John Feehery: Speaking Engagements


Selling TPP

Posted on October 5, 2015
"Leaders of TPP member states" by Gobierno de Chile - 14.11.2010 Gira a Asia. Licensed under CC BY 2.0 via Commons -

"Leaders of TPP member states" by Gobierno de Chile - 14.11.2010 Gira a Asia. Licensed under CC BY 2.0 via Commons -

(This originally appeared in the Wall Street Journal's Think Tank)

The Obama administration announced Monday that it concluded a trade agreement with 11 other Pacific Rim countries. The pact, known as the Trans-Pacific Partnership, has been controversial in not only the U.S. but also among our would-be trade partners.

Bernie Sanders and Donald Trump both think that this agreement is a bad deal for American workers and that it is good politics to oppose it.

It’s unclear how or when Congress will pass TPP (as if congressional Republicans needed another headache). Passing trade promotion authority this summer was hard enough–and that didn’t include the actual provisions that will make some industries very unhappy.

Many of the lawmakers who agitated most against outgoing House Speaker John Boehner were the fiercest critics of trade promotion authority. Passing TPP will be no bargain for Kevin McCarthy or whoever is next elected speaker of the House.

So how should proponents sell TPP? Here are five suggestions:

1. It’s all about China. China is not a party to the TPP negotiations, and this agreement should be seen as an effort to contain it economically. Mr. Trump’s tactic of making China his boogeyman has worked well for him politically. Those who want TPP to pass should play the same game: Passing this agreement is bad for China, which is good for the U.S.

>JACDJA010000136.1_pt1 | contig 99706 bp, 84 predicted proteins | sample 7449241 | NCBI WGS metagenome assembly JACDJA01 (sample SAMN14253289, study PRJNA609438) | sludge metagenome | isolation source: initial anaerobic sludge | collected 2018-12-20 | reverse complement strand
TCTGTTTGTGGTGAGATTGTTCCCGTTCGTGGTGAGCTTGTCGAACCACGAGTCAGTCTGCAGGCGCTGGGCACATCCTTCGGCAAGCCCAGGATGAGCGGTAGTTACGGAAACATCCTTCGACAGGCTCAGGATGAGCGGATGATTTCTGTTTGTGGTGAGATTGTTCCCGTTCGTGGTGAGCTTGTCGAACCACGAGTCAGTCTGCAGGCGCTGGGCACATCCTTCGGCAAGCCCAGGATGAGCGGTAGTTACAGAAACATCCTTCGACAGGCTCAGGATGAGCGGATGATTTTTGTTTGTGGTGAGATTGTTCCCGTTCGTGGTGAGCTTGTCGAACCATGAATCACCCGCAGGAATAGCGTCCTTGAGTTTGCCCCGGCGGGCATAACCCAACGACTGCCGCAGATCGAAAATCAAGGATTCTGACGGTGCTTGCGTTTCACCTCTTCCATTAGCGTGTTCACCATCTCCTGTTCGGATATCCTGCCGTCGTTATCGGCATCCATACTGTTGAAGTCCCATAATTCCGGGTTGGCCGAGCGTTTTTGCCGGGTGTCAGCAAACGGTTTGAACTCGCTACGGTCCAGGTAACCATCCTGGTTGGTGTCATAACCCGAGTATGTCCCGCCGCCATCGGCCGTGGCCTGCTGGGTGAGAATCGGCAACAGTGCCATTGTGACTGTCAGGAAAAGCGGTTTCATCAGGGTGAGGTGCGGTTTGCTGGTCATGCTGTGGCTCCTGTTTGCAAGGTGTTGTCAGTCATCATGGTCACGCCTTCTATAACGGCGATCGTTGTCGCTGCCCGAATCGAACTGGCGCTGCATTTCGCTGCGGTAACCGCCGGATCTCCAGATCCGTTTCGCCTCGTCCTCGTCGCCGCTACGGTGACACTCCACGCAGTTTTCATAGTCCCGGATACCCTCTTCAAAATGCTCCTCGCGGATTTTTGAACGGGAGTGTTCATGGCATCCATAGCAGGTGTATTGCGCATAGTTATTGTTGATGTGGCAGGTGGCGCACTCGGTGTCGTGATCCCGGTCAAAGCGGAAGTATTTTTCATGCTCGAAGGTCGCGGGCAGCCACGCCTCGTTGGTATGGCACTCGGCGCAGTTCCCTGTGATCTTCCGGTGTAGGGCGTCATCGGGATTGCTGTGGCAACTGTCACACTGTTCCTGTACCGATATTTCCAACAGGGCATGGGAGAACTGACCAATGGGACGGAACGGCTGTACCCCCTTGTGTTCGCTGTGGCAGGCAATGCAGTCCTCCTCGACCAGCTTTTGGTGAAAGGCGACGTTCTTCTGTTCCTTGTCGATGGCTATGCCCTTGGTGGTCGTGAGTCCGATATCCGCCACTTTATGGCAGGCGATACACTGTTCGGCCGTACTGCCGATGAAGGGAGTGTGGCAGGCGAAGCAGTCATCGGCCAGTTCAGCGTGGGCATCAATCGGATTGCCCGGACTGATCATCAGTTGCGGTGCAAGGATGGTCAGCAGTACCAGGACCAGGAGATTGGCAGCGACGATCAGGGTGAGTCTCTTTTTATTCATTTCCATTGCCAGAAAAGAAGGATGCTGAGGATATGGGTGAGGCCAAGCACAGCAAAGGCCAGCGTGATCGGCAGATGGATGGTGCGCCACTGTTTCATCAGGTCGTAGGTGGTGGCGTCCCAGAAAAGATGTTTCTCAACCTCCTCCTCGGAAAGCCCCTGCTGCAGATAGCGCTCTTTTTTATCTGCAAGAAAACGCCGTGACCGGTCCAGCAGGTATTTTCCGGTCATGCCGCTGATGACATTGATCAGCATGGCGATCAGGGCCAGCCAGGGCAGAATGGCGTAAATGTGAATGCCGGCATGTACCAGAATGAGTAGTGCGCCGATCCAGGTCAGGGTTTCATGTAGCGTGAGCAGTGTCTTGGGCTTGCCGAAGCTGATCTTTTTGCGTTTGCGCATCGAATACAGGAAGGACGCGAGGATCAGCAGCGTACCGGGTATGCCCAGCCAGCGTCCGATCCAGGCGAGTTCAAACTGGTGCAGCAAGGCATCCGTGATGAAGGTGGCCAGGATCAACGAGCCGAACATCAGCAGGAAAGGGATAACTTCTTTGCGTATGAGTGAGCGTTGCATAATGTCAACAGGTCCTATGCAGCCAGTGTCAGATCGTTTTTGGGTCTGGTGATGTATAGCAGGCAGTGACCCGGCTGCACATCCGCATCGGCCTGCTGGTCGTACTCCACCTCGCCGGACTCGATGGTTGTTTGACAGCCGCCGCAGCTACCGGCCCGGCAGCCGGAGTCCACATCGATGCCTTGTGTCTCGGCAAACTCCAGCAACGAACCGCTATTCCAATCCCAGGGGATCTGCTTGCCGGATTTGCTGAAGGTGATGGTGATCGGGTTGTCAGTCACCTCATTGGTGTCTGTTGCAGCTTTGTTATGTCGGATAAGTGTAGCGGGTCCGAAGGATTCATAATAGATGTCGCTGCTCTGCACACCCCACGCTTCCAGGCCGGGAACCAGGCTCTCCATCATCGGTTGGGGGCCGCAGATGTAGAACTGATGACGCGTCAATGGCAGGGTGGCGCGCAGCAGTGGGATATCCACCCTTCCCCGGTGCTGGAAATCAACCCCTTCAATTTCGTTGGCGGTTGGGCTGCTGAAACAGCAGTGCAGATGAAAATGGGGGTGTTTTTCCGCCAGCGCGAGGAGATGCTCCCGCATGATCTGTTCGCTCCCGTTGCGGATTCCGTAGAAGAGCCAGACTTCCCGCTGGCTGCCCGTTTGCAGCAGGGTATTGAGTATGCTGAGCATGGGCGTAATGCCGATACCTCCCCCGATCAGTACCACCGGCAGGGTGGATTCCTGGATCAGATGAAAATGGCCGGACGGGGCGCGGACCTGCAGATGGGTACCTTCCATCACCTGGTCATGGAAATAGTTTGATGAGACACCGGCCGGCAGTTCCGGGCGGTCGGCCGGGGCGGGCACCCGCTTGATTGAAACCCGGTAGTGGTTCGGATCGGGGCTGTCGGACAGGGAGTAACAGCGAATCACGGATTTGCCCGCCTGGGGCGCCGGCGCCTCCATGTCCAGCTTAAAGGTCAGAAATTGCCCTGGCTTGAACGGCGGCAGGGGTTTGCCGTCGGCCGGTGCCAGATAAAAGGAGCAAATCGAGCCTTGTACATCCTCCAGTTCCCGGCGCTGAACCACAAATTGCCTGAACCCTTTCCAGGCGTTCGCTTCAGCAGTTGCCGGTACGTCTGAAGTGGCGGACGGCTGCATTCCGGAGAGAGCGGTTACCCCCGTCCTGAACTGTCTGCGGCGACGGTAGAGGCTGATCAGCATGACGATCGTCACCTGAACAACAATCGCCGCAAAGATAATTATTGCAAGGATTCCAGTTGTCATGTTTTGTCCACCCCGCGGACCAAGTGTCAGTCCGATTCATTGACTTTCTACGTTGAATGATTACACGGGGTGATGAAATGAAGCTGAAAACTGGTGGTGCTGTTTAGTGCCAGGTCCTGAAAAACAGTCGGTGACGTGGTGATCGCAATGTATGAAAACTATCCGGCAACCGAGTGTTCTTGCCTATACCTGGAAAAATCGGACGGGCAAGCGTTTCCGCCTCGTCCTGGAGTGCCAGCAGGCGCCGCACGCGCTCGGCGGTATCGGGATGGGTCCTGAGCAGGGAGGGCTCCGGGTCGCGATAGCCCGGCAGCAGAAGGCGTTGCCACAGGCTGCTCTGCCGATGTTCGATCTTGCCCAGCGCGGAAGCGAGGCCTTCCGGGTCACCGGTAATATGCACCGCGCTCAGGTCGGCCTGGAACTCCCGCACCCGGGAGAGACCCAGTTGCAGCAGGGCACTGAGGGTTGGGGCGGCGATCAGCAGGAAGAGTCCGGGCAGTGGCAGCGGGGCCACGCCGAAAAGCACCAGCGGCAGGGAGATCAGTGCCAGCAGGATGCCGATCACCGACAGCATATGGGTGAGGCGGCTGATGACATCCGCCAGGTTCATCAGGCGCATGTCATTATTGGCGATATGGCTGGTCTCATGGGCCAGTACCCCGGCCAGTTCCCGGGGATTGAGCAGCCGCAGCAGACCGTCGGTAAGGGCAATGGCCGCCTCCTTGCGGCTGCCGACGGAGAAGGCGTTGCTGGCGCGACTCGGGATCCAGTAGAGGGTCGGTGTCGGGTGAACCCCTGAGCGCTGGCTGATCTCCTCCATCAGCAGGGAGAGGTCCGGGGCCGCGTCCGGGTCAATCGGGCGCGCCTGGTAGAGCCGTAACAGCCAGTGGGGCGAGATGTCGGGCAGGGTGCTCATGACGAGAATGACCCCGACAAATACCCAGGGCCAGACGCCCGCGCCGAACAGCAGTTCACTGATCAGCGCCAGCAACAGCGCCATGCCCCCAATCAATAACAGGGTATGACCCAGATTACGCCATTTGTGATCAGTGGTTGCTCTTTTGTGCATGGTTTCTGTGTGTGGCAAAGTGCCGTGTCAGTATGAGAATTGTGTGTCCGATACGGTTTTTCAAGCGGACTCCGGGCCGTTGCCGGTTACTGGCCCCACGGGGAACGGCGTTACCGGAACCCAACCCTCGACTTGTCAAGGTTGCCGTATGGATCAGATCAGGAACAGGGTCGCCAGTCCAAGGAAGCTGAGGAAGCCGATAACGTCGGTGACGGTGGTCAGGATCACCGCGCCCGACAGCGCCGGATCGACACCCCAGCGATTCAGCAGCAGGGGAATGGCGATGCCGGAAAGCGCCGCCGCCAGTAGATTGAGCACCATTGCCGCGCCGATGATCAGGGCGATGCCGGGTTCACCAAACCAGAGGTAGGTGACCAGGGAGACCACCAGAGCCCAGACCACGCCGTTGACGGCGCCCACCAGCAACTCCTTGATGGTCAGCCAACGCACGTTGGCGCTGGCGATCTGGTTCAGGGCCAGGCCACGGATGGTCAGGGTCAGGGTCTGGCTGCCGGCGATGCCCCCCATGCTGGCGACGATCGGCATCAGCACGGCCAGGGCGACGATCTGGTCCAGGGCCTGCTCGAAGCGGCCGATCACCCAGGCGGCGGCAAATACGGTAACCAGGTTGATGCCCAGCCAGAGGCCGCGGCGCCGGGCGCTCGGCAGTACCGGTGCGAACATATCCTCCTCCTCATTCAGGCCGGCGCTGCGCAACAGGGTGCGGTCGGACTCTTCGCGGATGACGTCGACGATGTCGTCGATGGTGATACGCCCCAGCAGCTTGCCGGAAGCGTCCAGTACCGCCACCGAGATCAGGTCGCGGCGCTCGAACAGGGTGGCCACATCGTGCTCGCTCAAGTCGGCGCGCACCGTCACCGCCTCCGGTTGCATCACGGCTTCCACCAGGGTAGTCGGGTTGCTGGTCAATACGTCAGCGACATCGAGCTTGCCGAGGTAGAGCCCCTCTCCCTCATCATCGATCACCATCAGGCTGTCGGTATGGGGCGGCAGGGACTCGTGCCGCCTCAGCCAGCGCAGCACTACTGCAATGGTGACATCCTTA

2. Bush, not Obama. For Republicans, this isn’t a victory for President Barack Obama. Negotiations on a Pacific-rim trade agreement started under the George W. Bush administration. Final completion of this deal would be a continuation of Republican free-trade philosophy.

3. A tax cut for American products. The United States doesn’t have high tariffs, but the rest of the world does. This agreement lowers the costs of our products to global consumers, which is basically a tax cut for U.S. manufacturers.

4. Obama, not Bush. This agreement includes a bunch of things that would make liberals happy–and many of those are points that Republicans would not have cared much about. This includes some environmental provisions, some labor protections, and even a few measures to protect endangered species.

5. It’s all about U.S. leadership. If this agreement goes down in the United States, we will look like fools to the rest of the world. We will look like a country that could elect a Donald Trump or a Bernie Sanders as president. The rest of world has limited patience for unsteady leadership. China will move to fill the vacuum–and who knows what the long-term ramifications of that could be for the future of global commerce. The one certainty? We know it wouldn’t be good for us.